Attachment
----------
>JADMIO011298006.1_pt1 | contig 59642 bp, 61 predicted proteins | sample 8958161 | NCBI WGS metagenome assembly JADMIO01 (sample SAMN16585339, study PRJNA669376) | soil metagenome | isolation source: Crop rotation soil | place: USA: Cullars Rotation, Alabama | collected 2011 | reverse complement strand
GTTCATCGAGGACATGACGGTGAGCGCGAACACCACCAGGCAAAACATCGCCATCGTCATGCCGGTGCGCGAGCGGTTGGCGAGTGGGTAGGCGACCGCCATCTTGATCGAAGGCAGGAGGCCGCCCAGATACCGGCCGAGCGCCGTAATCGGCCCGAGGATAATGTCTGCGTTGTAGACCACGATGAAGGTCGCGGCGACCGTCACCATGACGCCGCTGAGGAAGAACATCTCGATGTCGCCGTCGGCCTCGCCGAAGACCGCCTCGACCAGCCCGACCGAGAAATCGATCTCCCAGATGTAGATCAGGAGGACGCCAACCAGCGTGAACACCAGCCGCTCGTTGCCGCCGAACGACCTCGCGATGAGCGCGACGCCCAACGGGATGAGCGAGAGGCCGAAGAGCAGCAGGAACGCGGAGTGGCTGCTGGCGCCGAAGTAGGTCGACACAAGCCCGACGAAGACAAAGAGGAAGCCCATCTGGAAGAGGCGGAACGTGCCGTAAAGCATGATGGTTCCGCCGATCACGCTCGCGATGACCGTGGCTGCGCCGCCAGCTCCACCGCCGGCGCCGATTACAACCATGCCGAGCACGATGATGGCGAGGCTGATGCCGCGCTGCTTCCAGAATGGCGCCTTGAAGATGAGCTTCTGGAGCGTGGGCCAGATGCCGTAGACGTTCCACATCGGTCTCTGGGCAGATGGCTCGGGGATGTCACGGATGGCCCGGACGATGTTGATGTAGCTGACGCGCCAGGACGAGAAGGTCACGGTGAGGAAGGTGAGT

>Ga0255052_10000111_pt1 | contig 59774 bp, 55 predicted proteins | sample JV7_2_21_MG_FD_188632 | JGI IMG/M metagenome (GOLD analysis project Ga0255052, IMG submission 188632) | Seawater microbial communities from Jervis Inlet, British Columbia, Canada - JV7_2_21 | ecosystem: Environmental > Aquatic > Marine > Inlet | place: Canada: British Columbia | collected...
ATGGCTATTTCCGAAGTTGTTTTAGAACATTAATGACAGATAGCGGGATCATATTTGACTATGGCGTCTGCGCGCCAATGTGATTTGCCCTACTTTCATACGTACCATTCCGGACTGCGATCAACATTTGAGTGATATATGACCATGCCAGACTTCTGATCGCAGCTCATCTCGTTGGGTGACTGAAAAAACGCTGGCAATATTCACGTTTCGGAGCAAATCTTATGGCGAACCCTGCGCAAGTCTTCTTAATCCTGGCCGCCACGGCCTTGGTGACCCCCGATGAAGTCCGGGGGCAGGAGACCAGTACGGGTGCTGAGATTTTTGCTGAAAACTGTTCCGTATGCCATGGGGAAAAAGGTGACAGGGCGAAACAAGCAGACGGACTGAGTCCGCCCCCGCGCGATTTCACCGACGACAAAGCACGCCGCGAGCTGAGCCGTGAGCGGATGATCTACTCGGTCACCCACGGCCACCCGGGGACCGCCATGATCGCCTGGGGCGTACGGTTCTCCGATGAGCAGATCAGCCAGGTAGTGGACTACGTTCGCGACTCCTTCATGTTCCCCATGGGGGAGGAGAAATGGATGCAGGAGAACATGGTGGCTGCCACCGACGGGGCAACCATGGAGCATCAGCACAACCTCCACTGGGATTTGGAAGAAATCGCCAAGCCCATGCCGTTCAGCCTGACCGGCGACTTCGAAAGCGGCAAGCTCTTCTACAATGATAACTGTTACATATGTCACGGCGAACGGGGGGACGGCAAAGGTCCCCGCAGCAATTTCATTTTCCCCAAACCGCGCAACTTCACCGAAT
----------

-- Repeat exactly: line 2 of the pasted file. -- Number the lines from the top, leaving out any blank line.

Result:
GTTCATCGAGGACATGACGGTGAGCGCGAACACCACCAGGCAAAACATCGCCATCGTCATGCCGGTGCGCGAGCGGTTGGCGAGTGGGTAGGCGACCGCCATCTTGATCGAAGGCAGGAGGCCGCCCAGATACCGGCCGAGCGCCGTAATCGGCCCGAGGATAATGTCTGCGTTGTAGACCACGATGAAGGTCGCGGCGACCGTCACCATGACGCCGCTGAGGAAGAACATCTCGATGTCGCCGTCGGCCTCGCCGAAGACCGCCTCGACCAGCCCGACCGAGAAATCGATCTCCCAGATGTAGATCAGGAGGACGCCAACCAGCGTGAACACCAGCCGCTCGTTGCCGCCGAACGACCTCGCGATGAGCGCGACGCCCAACGGGATGAGCGAGAGGCCGAAGAGCAGCAGGAACGCGGAGTGGCTGCTGGCGCCGAAGTAGGTCGACACAAGCCCGACGAAGACAAAGAGGAAGCCCATCTGGAAGAGGCGGAACGTGCCGTAAAGCATGATGGTTCCGCCGATCACGCTCGCGATGACCGTGGCTGCGCCGCCAGCTCCACCGCCGGCGCCGATTACAACCATGCCGAGCACGATGATGGCGAGGCTGATGCCGCGCTGCTTCCAGAATGGCGCCTTGAAGATGAGCTTCTGGAGCGTGGGCCAGATGCCGTAGACGTTCCACATCGGTCTCTGGGCAGATGGCTCGGGGATGTCACGGATGGCCCGGACGATGTTGATGTAGCTGACGCGCCAGGACGAGAAGGTCACGGTGAGGAAGGTGAGT